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Credit card debt in the United States continues to rise

Consumers in Florida and around the country now prefer credit cards over cash or debit cards to pay for their purchases, and this has led to revolving debt balances in the United States reaching levels last seen in the months leading up to the 2008 financial crisis. Americans now owe more than $1 trillion in revolving debt, which is largely credit cards, according to the U.S. Federal Reserve, and most experts believe that this figure will continue to rise.

While lending practices have become more constrained in recent years, individuals with poor credit are still able to obtain credit cards. However, they are usually given modest credit limits and are rarely able to carry large unpaid balances. This not only makes delinquencies more likely, but it can also reduce credit scores. Debt ratio is an important component of credit score algorithms, and consumers who have little revolving credit available will generally have lower scores even if they make their payments on time.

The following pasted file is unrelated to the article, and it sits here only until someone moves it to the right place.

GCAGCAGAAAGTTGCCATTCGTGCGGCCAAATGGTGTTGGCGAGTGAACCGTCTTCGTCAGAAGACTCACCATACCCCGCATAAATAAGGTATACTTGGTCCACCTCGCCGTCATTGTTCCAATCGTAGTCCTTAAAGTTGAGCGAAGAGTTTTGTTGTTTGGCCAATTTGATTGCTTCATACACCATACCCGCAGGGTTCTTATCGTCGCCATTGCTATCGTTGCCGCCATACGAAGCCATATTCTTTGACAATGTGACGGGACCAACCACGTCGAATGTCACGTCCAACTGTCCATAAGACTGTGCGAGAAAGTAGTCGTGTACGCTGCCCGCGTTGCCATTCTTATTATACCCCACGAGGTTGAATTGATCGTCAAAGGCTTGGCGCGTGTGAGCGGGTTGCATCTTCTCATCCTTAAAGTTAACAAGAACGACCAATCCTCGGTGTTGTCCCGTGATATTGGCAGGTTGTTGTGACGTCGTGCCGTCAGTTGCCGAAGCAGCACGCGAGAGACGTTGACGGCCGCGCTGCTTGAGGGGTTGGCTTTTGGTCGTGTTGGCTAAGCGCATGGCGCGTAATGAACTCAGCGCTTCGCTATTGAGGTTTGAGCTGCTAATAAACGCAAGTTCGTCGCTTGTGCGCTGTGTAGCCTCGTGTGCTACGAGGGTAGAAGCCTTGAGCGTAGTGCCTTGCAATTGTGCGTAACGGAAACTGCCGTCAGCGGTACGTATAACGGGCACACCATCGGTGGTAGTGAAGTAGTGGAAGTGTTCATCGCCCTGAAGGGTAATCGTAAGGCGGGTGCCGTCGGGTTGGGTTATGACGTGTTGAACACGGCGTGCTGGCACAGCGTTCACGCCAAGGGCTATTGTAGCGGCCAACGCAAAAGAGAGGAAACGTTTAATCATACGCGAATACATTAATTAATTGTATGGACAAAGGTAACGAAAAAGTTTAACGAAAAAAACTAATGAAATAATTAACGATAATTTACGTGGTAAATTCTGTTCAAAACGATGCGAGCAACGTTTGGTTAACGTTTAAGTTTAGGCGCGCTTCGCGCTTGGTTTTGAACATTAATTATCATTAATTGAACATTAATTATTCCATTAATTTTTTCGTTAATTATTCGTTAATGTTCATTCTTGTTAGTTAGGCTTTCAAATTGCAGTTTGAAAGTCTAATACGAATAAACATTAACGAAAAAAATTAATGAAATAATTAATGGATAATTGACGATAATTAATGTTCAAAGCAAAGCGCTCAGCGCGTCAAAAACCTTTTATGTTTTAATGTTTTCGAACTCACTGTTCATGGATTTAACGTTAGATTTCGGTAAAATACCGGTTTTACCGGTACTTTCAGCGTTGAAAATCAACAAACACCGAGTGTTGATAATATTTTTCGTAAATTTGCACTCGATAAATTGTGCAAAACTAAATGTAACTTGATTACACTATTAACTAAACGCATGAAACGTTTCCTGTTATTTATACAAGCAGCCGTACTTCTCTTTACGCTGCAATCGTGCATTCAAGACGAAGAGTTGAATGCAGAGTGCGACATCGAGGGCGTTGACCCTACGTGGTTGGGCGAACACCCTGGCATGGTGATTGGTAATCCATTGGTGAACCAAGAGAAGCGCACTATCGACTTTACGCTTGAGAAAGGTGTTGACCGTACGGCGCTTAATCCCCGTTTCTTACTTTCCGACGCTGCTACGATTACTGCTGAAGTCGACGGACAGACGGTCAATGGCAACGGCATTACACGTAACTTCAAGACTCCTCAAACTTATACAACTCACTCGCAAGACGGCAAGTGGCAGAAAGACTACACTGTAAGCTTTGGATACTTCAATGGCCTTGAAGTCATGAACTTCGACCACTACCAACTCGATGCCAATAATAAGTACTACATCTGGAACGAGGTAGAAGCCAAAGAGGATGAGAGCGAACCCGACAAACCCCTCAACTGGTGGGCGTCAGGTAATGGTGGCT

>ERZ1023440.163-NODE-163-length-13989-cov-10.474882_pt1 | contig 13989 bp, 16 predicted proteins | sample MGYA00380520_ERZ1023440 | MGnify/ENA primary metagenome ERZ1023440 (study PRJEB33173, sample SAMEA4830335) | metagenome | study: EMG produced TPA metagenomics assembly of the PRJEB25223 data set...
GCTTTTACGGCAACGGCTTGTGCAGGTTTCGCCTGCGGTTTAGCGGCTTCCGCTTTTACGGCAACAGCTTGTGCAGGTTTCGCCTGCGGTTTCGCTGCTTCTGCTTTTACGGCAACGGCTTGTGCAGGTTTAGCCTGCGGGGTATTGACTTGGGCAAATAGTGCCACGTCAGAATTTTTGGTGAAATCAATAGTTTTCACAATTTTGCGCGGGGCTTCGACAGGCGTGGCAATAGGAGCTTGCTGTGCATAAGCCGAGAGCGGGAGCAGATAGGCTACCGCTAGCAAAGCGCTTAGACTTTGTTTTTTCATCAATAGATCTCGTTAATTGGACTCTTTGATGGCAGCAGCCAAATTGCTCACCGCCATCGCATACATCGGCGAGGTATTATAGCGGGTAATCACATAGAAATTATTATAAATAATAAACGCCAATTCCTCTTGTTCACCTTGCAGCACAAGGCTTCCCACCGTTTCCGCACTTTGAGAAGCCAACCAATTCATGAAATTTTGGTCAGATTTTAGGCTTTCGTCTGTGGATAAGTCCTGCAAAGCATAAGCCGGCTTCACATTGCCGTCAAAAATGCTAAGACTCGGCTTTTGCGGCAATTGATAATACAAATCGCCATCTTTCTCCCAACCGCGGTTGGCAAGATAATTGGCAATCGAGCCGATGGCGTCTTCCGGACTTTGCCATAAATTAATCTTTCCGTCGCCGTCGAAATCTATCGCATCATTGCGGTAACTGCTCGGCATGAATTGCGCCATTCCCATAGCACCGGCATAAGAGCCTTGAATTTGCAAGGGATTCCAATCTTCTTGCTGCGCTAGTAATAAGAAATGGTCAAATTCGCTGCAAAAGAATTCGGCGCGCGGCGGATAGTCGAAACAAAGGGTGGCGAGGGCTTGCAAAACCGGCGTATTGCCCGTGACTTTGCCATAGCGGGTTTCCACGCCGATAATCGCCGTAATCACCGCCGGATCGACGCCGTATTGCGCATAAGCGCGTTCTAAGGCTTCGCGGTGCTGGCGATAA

Credit cards are also becoming more popular due to the rewards and loyalty programs offered by lenders. Consumers are encouraged to use their cards to earn points or miles, but banks are more than able to make these costs up by charging fees and high interest rates. Psychologists say that the lure of perks can prompt people to act rashly, and studies found that many consumers spend irresponsibly when they are nearing a rewards plateau.

Credit cards provide a simple and convenient way to borrow, but revolving debt can be a trap that is difficult to escape. Many families rely on credit cards to make ends meet because they feel that they have few other options, but lawyers could explain how pursuing Chapter 13 bankruptcy relief can put an end to creditor harassment and offer the possibility of a new start.

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